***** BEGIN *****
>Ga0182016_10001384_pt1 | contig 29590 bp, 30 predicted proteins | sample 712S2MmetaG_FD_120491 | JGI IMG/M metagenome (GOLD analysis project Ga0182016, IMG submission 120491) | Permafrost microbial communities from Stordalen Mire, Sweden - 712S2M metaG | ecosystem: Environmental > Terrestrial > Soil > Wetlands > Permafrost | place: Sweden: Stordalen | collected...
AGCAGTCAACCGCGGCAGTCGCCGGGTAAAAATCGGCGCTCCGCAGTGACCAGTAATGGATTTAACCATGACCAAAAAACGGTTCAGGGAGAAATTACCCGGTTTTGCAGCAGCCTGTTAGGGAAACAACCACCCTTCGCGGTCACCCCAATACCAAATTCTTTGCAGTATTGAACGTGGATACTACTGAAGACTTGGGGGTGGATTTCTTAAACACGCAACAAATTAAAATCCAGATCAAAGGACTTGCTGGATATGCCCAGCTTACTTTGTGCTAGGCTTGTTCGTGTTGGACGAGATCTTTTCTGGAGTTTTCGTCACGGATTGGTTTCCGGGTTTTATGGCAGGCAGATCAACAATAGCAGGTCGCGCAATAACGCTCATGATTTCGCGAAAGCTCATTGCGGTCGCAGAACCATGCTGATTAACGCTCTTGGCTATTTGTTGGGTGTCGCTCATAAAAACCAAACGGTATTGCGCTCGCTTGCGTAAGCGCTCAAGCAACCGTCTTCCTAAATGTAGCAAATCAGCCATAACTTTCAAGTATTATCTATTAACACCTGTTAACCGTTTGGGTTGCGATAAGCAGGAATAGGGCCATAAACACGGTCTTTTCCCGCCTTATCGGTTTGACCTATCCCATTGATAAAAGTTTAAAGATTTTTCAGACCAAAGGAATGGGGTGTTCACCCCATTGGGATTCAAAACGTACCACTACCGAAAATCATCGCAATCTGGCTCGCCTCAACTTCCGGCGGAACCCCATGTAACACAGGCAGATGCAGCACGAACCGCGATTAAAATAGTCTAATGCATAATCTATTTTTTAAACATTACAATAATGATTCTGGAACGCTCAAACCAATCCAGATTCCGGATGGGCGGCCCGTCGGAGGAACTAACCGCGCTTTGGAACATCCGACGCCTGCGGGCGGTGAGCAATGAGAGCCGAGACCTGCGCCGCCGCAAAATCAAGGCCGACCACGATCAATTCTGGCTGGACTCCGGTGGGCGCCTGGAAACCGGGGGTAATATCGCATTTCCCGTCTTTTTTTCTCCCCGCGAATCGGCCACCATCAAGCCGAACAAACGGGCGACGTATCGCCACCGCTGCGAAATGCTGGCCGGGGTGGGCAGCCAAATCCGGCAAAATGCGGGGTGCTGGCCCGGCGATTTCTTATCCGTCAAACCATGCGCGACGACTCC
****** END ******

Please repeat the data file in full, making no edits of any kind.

>Ga0182016_10001384_pt1 | contig 29590 bp, 30 predicted proteins | sample 712S2MmetaG_FD_120491 | JGI IMG/M metagenome (GOLD analysis project Ga0182016, IMG submission 120491) | Permafrost microbial communities from Stordalen Mire, Sweden - 712S2M metaG | ecosystem: Environmental > Terrestrial > Soil > Wetlands > Permafrost | place: Sweden: Stordalen | collected...
AGCAGTCAACCGCGGCAGTCGCCGGGTAAAAATCGGCGCTCCGCAGTGACCAGTAATGGATTTAACCATGACCAAAAAACGGTTCAGGGAGAAATTACCCGGTTTTGCAGCAGCCTGTTAGGGAAACAACCACCCTTCGCGGTCACCCCAATACCAAATTCTTTGCAGTATTGAACGTGGATACTACTGAAGACTTGGGGGTGGATTTCTTAAACACGCAACAAATTAAAATCCAGATCAAAGGACTTGCTGGATATGCCCAGCTTACTTTGTGCTAGGCTTGTTCGTGTTGGACGAGATCTTTTCTGGAGTTTTCGTCACGGATTGGTTTCCGGGTTTTATGGCAGGCAGATCAACAATAGCAGGTCGCGCAATAACGCTCATGATTTCGCGAAAGCTCATTGCGGTCGCAGAACCATGCTGATTAACGCTCTTGGCTATTTGTTGGGTGTCGCTCATAAAAACCAAACGGTATTGCGCTCGCTTGCGTAAGCGCTCAAGCAACCGTCTTCCTAAATGTAGCAAATCAGCCATAACTTTCAAGTATTATCTATTAACACCTGTTAACCGTTTGGGTTGCGATAAGCAGGAATAGGGCCATAAACACGGTCTTTTCCCGCCTTATCGGTTTGACCTATCCCATTGATAAAAGTTTAAAGATTTTTCAGACCAAAGGAATGGGGTGTTCACCCCATTGGGATTCAAAACGTACCACTACCGAAAATCATCGCAATCTGGCTCGCCTCAACTTCCGGCGGAACCCCATGTAACACAGGCAGATGCAGCACGAACCGCGATTAAAATAGTCTAATGCATAATCTATTTTTTAAACATTACAATAATGATTCTGGAACGCTCAAACCAATCCAGATTCCGGATGGGCGGCCCGTCGGAGGAACTAACCGCGCTTTGGAACATCCGACGCCTGCGGGCGGTGAGCAATGAGAGCCGAGACCTGCGCCGCCGCAAAATCAAGGCCGACCACGATCAATTCTGGCTGGACTCCGGTGGGCGCCTGGAAACCGGGGGTAATATCGCATTTCCCGTCTTTTTTTCTCCCCGCGAATCGGCCACCATCAAGCCGAACAAACGGGCGACGTATCGCCACCGCTGCGAAATGCTGGCCGGGGTGGGCAGCCAAATCCGGCAAAATGCGGGGTGCTGGCCCGGCGATTTCTTATCCGTCAAACCATGCGCGACGACTCC